We spend a lot of time on this podcast talking about how authors are subverting or downright overturning classic SFF tropes. But there are still merits of entrenched tropes, after all, tropes became such because they were enjoyable and worked, so people reused them.

A Time of Dread by John GwynneIt’s often said that grimdark is popular because it rejects good and evil in favour of a greyer world where the hero can be the villain. Even where a protagonist has a greyer moral compass, can we ever really escape this dichotomy? Is all fantasy fiction ultimately about good versus evil?

We interviewed bestselling fantasy author John Gwynne on his approach to fantasy tropes, the power of choice, using mythology and religion as inspiration, and the lack of diversity in most fictional character representations. John also explains his love of historical reenactments and how they can be a great source of detail you might otherwise never know about when it comes to adding authenticity to your historically-inspired writing.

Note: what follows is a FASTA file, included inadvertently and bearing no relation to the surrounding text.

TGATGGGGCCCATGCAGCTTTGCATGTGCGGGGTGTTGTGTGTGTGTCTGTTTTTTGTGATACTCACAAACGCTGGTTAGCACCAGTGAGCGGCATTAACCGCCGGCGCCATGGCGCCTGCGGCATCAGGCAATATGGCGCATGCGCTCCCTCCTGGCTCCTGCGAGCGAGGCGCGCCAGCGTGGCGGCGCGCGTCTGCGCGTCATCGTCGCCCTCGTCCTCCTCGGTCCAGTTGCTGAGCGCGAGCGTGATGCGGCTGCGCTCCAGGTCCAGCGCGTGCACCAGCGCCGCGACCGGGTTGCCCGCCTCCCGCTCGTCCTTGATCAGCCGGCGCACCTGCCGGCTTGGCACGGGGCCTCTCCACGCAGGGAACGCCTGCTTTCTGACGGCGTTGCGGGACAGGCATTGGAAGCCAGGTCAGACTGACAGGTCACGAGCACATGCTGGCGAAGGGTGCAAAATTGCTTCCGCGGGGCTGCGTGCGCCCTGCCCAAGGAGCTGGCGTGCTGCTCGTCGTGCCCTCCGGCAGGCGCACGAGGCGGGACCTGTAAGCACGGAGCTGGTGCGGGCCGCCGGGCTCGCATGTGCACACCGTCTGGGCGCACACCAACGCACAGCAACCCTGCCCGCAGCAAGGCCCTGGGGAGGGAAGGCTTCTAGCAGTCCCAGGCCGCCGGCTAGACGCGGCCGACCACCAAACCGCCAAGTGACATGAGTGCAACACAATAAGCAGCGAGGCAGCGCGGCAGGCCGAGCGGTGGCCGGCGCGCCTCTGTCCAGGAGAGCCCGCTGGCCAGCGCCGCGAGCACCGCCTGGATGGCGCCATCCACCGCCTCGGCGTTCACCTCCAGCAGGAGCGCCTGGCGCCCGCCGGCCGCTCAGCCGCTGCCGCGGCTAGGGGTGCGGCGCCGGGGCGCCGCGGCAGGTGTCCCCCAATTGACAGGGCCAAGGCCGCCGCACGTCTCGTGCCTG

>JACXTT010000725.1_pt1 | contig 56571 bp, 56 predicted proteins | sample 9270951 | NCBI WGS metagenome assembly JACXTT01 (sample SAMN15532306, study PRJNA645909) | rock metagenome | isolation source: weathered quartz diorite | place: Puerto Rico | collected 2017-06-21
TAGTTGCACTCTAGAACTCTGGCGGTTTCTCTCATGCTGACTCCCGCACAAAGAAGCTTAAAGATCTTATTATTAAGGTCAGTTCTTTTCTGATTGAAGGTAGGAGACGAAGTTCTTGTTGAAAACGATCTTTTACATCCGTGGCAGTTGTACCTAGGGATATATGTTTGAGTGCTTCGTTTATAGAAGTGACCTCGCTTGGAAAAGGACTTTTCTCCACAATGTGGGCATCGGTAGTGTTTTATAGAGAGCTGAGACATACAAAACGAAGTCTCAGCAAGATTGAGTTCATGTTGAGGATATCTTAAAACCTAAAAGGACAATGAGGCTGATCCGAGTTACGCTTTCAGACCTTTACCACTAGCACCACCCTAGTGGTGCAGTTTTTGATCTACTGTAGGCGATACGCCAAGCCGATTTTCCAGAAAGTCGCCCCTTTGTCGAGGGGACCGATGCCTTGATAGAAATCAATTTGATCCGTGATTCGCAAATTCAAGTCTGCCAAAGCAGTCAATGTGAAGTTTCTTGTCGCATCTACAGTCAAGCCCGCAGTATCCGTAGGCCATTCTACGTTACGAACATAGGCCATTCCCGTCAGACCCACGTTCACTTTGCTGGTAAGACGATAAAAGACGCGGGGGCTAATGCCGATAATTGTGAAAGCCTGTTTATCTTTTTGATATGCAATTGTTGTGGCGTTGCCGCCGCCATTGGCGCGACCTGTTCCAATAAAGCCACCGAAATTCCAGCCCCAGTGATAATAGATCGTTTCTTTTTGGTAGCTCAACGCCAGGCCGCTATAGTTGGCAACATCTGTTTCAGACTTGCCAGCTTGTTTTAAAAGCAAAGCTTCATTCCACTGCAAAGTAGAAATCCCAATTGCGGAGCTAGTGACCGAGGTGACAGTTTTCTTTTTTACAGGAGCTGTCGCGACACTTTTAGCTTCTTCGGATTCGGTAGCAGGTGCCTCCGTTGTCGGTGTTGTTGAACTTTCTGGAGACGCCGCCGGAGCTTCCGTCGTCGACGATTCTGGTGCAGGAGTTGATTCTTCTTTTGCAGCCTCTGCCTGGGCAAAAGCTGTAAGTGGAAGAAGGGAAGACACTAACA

We highly recommend picking up John’s novels if you haven’t already done so. To whet your appetite, the first series was prompted by asking the following question after having finished reading Milton’s Paradise Lost: ‘What would Satan have done next?’

Texts and authors mentioned in this episode include:

John GwynneJohn Gwynne studied and lectured at Brighton University. He’s been in a rock ‘n’ roll band, playing the double bass, travelled the USA and lived in Canada for a time. He is married with four children and lives in Eastbourne running a small family business rejuvenating vintage furniture. He is the author of the epic fantasy series The Faithful and the Fallen including Malice, ValourRuin and Wrath, and his latest series, Of Blood and Bone.

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